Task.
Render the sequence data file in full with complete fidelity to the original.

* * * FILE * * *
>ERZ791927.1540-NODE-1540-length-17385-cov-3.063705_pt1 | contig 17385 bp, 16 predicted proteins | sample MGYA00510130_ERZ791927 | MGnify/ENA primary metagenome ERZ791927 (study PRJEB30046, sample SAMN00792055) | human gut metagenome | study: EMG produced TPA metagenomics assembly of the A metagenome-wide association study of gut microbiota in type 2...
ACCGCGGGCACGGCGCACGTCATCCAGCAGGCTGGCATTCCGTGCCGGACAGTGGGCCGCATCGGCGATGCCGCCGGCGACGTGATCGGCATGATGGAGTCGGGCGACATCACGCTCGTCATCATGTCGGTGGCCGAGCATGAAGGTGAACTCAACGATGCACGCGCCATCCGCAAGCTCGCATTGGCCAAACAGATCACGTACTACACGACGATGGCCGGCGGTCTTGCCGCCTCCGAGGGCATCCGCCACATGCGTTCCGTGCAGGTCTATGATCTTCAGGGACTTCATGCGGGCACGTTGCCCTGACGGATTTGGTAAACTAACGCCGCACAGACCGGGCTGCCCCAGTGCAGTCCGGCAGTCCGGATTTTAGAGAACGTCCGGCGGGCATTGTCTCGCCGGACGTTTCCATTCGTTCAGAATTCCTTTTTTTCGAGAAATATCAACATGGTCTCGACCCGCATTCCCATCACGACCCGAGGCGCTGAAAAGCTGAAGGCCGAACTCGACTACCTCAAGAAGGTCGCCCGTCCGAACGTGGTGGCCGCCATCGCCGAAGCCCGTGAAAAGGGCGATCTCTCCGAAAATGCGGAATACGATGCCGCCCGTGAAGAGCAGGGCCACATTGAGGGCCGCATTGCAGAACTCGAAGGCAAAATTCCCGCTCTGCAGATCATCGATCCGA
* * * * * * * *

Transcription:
>ERZ791927.1540-NODE-1540-length-17385-cov-3.063705_pt1 | contig 17385 bp, 16 predicted proteins | sample MGYA00510130_ERZ791927 | MGnify/ENA primary metagenome ERZ791927 (study PRJEB30046, sample SAMN00792055) | human gut metagenome | study: EMG produced TPA metagenomics assembly of the A metagenome-wide association study of gut microbiota in type 2...
ACCGCGGGCACGGCGCACGTCATCCAGCAGGCTGGCATTCCGTGCCGGACAGTGGGCCGCATCGGCGATGCCGCCGGCGACGTGATCGGCATGATGGAGTCGGGCGACATCACGCTCGTCATCATGTCGGTGGCCGAGCATGAAGGTGAACTCAACGATGCACGCGCCATCCGCAAGCTCGCATTGGCCAAACAGATCACGTACTACACGACGATGGCCGGCGGTCTTGCCGCCTCCGAGGGCATCCGCCACATGCGTTCCGTGCAGGTCTATGATCTTCAGGGACTTCATGCGGGCACGTTGCCCTGACGGATTTGGTAAACTAACGCCGCACAGACCGGGCTGCCCCAGTGCAGTCCGGCAGTCCGGATTTTAGAGAACGTCCGGCGGGCATTGTCTCGCCGGACGTTTCCATTCGTTCAGAATTCCTTTTTTTCGAGAAATATCAACATGGTCTCGACCCGCATTCCCATCACGACCCGAGGCGCTGAAAAGCTGAAGGCCGAACTCGACTACCTCAAGAAGGTCGCCCGTCCGAACGTGGTGGCCGCCATCGCCGAAGCCCGTGAAAAGGGCGATCTCTCCGAAAATGCGGAATACGATGCCGCCCGTGAAGAGCAGGGCCACATTGAGGGCCGCATTGCAGAACTCGAAGGCAAAATTCCCGCTCTGCAGATCATCGATCCGA